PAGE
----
- 18:30: Doors open, pizza, beer, networking
- 19:00: First talk
- 20:00: Break & networking
- 20:15: Second talk
- 21:30: Close
* Is recognition enough to learn how to see? - Alex Kendall
Computer vision has provided a challenging setting for machine learning research. Problems like ImageNet recognition have driven advances in deep learning over the last few years. However, in this talk I'm going to argue that learning to see requires so much more than recognition - which ImageNet classification models provide. For example, mobile robots such as autonomous vehicles need to know the geometry of the scene around them, the motion of the scene and predict the trajectories of other agents. I will explain how to formulate deep learning models to understand scene geometry and semantics using examples from my research. In addition, I will discuss recent advances in Bayesian deep learning which allows us to quantify our model's uncertainty and learn to see in data-efficient ways.
Bio: Alex Kendall co-founded and is CTO at Wayve Technologies. He also holds a Research Fellowship at Trinity College at the University of Cambridge. He graduated with a Bachelor of Engineering from the University of Auckland, New Zealand. In 2014, he was awarded a Woolf Fisher Scholarship to study towards a Ph.D. at the University of Cambridge. Alex’s research investigates applications of deep learning for robot perception and control. His technology has been used to power smart-city infrastructure with Vivacity, control self-driving cars with Toyota Research Institute and enable next-generation drone flight with Skydio.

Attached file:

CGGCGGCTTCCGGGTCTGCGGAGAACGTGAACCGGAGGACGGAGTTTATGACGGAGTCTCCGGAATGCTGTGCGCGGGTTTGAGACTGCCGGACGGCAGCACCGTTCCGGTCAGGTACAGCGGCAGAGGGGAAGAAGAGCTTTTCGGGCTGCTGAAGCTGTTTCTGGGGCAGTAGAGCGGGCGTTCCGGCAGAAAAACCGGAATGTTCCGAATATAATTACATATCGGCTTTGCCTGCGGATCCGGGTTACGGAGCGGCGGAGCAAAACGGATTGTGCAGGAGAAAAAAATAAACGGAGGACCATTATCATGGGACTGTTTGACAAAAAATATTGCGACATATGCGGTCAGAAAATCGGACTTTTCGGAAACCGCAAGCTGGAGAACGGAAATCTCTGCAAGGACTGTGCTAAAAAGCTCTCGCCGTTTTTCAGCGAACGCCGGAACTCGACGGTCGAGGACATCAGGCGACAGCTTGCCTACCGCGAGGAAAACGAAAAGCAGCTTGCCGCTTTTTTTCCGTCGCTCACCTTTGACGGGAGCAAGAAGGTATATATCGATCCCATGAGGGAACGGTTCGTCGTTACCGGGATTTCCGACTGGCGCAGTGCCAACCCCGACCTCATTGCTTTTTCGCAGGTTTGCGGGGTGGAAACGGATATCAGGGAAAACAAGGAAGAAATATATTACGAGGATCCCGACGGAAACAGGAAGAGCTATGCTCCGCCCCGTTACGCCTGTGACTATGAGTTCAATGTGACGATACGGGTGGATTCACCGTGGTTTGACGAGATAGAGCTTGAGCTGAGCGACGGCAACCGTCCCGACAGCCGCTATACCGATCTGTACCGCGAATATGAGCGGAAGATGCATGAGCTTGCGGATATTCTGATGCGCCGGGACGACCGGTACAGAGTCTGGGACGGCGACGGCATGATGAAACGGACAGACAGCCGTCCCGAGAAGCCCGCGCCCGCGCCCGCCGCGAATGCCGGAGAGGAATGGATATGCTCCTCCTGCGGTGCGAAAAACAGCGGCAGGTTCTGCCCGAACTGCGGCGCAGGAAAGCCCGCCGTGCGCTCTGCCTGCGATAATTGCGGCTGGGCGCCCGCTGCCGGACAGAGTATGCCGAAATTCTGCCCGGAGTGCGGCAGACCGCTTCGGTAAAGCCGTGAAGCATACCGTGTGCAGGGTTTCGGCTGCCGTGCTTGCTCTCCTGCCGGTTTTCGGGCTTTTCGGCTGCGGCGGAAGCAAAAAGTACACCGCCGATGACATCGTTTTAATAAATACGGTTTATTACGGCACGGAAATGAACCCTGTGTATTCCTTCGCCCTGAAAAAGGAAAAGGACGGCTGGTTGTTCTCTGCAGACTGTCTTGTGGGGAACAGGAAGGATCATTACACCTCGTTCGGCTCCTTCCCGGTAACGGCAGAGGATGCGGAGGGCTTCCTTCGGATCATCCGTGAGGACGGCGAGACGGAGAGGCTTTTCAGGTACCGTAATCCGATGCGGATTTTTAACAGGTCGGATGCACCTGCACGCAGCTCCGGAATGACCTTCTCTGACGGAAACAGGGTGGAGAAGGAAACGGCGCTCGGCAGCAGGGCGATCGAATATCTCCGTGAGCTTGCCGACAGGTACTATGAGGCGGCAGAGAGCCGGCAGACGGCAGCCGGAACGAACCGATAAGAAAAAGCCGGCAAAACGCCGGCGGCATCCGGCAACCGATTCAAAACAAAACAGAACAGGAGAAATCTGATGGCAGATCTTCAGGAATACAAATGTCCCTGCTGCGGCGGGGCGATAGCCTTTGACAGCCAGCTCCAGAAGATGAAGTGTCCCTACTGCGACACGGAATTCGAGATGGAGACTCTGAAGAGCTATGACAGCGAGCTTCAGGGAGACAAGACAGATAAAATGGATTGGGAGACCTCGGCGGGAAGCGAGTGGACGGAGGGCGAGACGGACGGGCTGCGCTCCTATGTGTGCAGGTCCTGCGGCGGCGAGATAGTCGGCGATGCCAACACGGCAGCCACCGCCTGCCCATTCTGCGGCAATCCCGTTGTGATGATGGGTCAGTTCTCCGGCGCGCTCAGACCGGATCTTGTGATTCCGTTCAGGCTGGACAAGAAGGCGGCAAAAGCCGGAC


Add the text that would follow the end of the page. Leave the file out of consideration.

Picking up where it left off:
* (Some) Artificial Intelligence Frontiers - Oriol Vinyals
In this talk I'll describe three select challenges which are actively researched in our community, yet still elusive in supervised, unsupervised, and reinforcement learning respectively. In supervised learning, learning new concepts quickly is still far from solved, however research directions such as meta learning recently brought us some exciting advances. Despite impressive samples from unsupervised learning, meaningful metrics are still needed in order to assess progress and utility of generative models. And lastly, RL proved successful in e.g. beating the world champion of Go, but finding or building environments that are realistic and meaningful remains challenging.
Bio: Oriol Vinyals is a Sr Staff Research Scientist at Google DeepMind, working in Deep Learning. Prior to joining DeepMind, Oriol was part of the Google Brain team. He holds a Ph.D. in EECS from University of California, Berkeley and is a recipient of the 2016 MIT TR35 innovator award. His research has been featured multiple times at the New York Times, BBC, etc., and his articles have been cited over 15000 times. At DeepMind he continues working on his areas of interest, which include artificial intelligence, with particular emphasis on machine learning, deep learning and reinforcement learning.